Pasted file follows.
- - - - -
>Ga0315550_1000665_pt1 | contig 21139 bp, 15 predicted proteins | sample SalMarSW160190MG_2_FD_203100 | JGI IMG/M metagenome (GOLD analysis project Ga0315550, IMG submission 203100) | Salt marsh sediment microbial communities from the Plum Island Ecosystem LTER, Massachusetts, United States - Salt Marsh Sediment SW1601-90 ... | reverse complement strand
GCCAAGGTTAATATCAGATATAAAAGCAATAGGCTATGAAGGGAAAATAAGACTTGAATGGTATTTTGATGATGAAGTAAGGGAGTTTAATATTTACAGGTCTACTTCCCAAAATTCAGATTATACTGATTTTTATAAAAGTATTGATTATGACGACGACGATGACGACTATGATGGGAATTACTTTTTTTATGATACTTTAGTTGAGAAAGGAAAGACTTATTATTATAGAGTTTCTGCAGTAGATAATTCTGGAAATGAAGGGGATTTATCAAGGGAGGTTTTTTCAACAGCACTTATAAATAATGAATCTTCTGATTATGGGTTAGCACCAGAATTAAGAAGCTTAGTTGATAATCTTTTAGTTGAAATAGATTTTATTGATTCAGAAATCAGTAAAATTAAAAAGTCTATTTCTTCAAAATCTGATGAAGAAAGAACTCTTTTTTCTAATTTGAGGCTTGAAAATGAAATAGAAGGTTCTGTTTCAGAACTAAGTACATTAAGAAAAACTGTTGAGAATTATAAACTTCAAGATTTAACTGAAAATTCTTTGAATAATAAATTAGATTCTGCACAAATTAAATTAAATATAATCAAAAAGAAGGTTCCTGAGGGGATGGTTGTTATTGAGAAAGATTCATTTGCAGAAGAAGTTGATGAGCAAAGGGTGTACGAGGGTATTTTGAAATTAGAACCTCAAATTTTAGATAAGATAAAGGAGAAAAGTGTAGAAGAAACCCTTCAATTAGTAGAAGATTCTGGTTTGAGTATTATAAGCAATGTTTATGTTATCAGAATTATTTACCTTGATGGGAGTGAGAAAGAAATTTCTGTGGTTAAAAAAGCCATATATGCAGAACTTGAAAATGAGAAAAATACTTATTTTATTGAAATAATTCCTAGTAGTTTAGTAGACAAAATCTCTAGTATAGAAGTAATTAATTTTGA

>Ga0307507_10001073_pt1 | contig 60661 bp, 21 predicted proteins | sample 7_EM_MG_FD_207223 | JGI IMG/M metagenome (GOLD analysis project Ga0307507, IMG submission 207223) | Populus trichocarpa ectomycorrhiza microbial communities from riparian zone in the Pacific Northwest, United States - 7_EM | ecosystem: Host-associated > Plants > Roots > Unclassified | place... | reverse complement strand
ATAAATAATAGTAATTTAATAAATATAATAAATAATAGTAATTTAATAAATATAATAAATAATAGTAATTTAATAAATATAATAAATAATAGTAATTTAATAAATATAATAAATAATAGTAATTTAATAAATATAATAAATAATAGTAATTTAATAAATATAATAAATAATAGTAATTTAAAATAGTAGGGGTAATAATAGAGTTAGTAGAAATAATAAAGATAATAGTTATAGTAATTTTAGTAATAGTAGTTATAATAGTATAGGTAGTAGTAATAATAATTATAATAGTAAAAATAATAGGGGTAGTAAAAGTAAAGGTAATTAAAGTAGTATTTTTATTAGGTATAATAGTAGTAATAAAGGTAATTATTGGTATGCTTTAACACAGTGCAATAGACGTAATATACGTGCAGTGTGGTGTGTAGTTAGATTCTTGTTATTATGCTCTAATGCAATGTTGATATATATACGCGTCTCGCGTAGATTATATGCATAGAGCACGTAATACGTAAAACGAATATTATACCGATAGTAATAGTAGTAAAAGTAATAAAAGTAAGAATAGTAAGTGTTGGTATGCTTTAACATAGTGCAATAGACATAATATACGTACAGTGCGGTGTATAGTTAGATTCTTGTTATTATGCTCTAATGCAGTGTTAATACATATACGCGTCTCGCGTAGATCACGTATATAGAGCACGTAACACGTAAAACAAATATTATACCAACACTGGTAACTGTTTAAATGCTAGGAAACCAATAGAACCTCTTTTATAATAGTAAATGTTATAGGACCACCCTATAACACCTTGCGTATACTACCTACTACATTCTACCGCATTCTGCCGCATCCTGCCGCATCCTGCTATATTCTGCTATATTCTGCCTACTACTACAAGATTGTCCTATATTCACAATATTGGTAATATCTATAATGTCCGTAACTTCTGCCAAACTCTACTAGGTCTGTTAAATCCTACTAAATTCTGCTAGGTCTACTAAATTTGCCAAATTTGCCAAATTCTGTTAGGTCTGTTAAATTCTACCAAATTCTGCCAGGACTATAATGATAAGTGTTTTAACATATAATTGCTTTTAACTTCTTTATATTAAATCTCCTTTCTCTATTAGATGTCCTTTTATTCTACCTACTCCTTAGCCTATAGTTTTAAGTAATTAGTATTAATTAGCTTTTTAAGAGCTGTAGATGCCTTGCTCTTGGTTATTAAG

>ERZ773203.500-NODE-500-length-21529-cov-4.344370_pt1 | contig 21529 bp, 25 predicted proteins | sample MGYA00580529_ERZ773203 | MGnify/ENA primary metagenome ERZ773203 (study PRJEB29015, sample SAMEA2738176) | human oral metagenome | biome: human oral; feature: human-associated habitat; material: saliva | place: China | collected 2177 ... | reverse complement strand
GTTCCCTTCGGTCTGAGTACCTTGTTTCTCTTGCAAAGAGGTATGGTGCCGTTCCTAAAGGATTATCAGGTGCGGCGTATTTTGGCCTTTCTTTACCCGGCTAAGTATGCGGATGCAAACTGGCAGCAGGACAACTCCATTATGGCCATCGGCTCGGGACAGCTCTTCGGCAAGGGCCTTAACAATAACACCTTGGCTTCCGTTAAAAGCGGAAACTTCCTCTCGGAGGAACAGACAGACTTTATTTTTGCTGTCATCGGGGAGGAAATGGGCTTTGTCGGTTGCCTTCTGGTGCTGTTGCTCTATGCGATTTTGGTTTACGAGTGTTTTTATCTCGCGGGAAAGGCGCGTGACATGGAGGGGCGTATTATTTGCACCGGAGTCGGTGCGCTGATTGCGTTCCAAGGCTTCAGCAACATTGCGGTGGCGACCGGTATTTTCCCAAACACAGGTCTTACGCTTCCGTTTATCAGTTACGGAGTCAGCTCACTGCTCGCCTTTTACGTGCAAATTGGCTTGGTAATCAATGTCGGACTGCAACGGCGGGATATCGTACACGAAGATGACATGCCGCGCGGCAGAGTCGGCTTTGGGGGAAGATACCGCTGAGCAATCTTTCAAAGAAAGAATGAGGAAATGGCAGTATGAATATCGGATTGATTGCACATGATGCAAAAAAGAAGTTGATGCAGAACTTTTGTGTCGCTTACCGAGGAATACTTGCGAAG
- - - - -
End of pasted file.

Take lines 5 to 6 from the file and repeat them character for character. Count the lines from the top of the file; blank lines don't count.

>ERZ773203.500-NODE-500-length-21529-cov-4.344370_pt1 | contig 21529 bp, 25 predicted proteins | sample MGYA00580529_ERZ773203 | MGnify/ENA primary metagenome ERZ773203 (study PRJEB29015, sample SAMEA2738176) | human oral metagenome | biome: human oral; feature: human-associated habitat; material: saliva | place: China | collected 2177 ... | reverse complement strand
GTTCCCTTCGGTCTGAGTACCTTGTTTCTCTTGCAAAGAGGTATGGTGCCGTTCCTAAAGGATTATCAGGTGCGGCGTATTTTGGCCTTTCTTTACCCGGCTAAGTATGCGGATGCAAACTGGCAGCAGGACAACTCCATTATGGCCATCGGCTCGGGACAGCTCTTCGGCAAGGGCCTTAACAATAACACCTTGGCTTCCGTTAAAAGCGGAAACTTCCTCTCGGAGGAACAGACAGACTTTATTTTTGCTGTCATCGGGGAGGAAATGGGCTTTGTCGGTTGCCTTCTGGTGCTGTTGCTCTATGCGATTTTGGTTTACGAGTGTTTTTATCTCGCGGGAAAGGCGCGTGACATGGAGGGGCGTATTATTTGCACCGGAGTCGGTGCGCTGATTGCGTTCCAAGGCTTCAGCAACATTGCGGTGGCGACCGGTATTTTCCCAAACACAGGTCTTACGCTTCCGTTTATCAGTTACGGAGTCAGCTCACTGCTCGCCTTTTACGTGCAAATTGGCTTGGTAATCAATGTCGGACTGCAACGGCGGGATATCGTACACGAAGATGACATGCCGCGCGGCAGAGTCGGCTTTGGGGGAAGATACCGCTGAGCAATCTTTCAAAGAAAGAATGAGGAAATGGCAGTATGAATATCGGATTGATTGCACATGATGCAAAAAAGAAGTTGATGCAGAACTTTTGTGTCGCTTACCGAGGAATACTTGCGAAG